Bangladesh's paradox of reopening its garment industry: Time to end dangerous working conditions

Considering the working environment and densely populated area combined with shabby living conditions of the workers, Dhaka and its neighboring districts of about 2.87 million people could be the next hotspot of the coronavirus outbreak, write Dr. Mohammad Rezaul Karim and Dr. Mohammad Tarikul Islam for South Asia Monitor

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It is now evident that the COVID-19 situation in Bangladesh is better than the US or any European countries.  Although 400-500 people on an average were found positive since last week, the number seems fewer than the forecast given by the experts and WHO. The comprehensive preparedness programme, including lockdown, movement restriction, intuitional and home quarantine system, isolation, and treatment has had a positive effect to control the pandemic. Moreover, an inclusive plan for the most vulnerable groups has stopped massive spread.  The main reasons behind this relatively low infection was, apart from the restriction of movement, effective implementation of government strategies and relentless effort of public employees, particularly at the local level.

However, the movement of garment workers because of public holiday announcement increased the rate of infection. The sudden irrational decision of the owners forced the workers to move from villages to Dhaka, Gazipur, and Narayangonj where most garment factories are located. After questions were raised by civil society, the decision was withdrawn. After 10 hours and a hectic, troublesome journey, workers were forced to go back home. Movement of this huge population, which bore untold miseries as they trekked long distances, led to the faster spread of coronavirus that was till that time was relatively controlled. 

A similar thing happened when the garment industries were instructed to open from 26 April. It was reportedly found that workers were called to join work without the issuance of a formal notification. The repetition of the same mistake increased the risk of frequent movement of a large group of people spreading coronavirus. It is reported that at least 126 people, who either moved from Dhaka and Narayanganj or came in close contact with residents of these two districts, have died. Gazipur, where many garment factories are located, is also identified as a hotspot. Around 60 percent of COVID-19 cases in Bangladesh are from these three areas.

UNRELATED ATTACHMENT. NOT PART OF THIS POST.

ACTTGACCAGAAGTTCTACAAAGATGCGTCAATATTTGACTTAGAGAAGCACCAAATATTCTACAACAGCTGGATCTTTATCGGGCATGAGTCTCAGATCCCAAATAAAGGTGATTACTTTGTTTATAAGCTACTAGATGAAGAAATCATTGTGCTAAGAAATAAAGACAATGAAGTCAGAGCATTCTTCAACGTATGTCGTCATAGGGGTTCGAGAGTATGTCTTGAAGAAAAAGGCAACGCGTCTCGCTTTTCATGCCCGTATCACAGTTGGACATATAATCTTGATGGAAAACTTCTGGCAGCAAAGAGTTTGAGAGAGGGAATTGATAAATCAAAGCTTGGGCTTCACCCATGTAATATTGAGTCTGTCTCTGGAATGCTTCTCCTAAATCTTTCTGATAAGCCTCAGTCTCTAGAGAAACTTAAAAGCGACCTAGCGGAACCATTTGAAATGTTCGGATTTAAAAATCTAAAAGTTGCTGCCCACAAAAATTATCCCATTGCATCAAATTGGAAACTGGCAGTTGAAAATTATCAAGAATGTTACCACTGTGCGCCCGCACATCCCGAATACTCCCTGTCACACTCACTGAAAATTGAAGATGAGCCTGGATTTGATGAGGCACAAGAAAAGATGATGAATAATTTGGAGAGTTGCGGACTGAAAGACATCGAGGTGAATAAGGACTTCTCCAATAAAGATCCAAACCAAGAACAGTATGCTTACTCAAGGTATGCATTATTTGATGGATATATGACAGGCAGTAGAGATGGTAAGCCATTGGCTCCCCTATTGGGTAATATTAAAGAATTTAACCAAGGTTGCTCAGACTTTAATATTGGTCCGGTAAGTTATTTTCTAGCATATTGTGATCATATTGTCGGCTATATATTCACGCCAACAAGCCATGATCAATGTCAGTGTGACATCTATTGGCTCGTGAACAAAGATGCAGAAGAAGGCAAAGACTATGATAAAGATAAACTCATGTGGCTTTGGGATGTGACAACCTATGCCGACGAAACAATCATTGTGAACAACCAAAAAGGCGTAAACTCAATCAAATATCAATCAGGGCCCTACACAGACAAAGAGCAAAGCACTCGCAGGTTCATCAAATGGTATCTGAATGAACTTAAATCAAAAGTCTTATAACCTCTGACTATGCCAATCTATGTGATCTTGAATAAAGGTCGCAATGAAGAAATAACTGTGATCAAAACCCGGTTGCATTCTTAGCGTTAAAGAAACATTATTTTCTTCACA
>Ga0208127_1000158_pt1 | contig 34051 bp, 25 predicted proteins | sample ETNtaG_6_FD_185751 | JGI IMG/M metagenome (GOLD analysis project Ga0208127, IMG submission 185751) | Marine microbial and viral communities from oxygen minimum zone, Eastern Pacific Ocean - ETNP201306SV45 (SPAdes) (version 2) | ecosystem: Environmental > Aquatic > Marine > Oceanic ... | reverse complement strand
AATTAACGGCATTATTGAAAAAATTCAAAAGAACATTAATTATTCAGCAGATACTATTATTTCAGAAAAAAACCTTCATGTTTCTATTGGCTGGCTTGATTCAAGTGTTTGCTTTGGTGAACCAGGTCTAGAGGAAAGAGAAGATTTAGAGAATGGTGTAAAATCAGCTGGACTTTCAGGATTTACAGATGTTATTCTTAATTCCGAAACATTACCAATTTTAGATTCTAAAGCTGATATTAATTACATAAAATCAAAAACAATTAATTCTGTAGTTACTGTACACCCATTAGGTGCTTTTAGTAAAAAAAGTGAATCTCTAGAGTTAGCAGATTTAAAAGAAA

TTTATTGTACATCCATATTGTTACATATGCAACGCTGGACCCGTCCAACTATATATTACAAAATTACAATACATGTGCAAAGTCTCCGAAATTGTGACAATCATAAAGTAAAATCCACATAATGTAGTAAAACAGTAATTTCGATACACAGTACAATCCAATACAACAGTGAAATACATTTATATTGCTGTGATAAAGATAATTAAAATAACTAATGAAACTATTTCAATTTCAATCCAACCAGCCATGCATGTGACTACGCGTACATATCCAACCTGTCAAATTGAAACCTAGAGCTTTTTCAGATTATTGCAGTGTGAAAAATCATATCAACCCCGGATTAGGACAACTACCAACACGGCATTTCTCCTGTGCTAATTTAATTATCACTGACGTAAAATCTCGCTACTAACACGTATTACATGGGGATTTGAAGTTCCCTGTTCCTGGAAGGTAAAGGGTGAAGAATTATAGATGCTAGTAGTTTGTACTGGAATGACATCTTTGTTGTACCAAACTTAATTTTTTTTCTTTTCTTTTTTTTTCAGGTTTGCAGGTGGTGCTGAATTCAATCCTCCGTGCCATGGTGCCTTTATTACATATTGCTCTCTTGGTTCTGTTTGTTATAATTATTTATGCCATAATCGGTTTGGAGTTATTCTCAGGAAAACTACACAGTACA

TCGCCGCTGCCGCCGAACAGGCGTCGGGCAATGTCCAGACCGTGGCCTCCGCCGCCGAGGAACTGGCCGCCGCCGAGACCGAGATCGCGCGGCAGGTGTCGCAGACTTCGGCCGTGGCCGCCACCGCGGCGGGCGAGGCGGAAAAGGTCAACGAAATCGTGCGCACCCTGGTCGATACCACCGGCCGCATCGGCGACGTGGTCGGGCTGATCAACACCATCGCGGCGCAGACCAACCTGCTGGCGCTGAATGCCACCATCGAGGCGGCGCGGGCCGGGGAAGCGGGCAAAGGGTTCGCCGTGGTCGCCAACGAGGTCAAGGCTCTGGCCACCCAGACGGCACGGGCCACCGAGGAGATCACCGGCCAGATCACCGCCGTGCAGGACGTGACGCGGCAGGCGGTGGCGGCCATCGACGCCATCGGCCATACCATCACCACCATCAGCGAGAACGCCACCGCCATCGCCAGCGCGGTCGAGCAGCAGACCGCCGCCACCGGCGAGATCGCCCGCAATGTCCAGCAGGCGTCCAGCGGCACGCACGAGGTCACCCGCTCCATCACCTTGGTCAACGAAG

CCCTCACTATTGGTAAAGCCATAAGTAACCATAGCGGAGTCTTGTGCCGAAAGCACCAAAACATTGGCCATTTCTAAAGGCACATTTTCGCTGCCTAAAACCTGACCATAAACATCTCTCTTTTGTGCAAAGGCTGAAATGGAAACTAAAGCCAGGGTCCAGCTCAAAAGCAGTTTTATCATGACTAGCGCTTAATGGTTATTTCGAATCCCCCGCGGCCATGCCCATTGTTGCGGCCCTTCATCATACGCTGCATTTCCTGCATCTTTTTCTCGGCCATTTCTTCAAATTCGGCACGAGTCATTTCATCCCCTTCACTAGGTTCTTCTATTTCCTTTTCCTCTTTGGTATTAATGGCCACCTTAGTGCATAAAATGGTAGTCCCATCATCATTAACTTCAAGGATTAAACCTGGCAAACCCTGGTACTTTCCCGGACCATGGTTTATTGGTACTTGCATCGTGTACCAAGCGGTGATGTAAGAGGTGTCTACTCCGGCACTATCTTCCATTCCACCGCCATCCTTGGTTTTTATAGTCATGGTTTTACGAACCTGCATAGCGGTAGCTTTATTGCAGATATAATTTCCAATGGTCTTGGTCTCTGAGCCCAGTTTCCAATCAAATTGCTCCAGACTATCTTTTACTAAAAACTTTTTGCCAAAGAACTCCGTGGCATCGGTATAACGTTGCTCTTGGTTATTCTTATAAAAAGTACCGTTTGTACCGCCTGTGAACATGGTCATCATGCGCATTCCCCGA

Bangladesh has started its gradual move towards a normal life. Authorities have allowed the extension of the opening time of local shops and public offices. Eighteen ministries have been instructed to start their offices. Earlier, government officials were mainly operating to implement strategies to combat the COVID-19 pandemic. The opening of businesses increases the movement of people in the public area and maintaining social distancing thus become critical. Frontline fighters, law enforcement personnel, local government officials and bankers have a higher infection record. Still, almost 60 districts are under lockdown with the limited restrictions If all businesses are allowed to run, with the danger of people not following any social distancing norms and other safety measures, combating COVID-19 will get difficult, and chances are it will stay longer in Bangladesh. Considering the working environment and densely populated area combined with shabby living conditions of the workers, this area in Bangladesh, particularly Dhaka and its neighboring districts, of about 2.87 million people could be the next hotspot of coronavirus outbreak.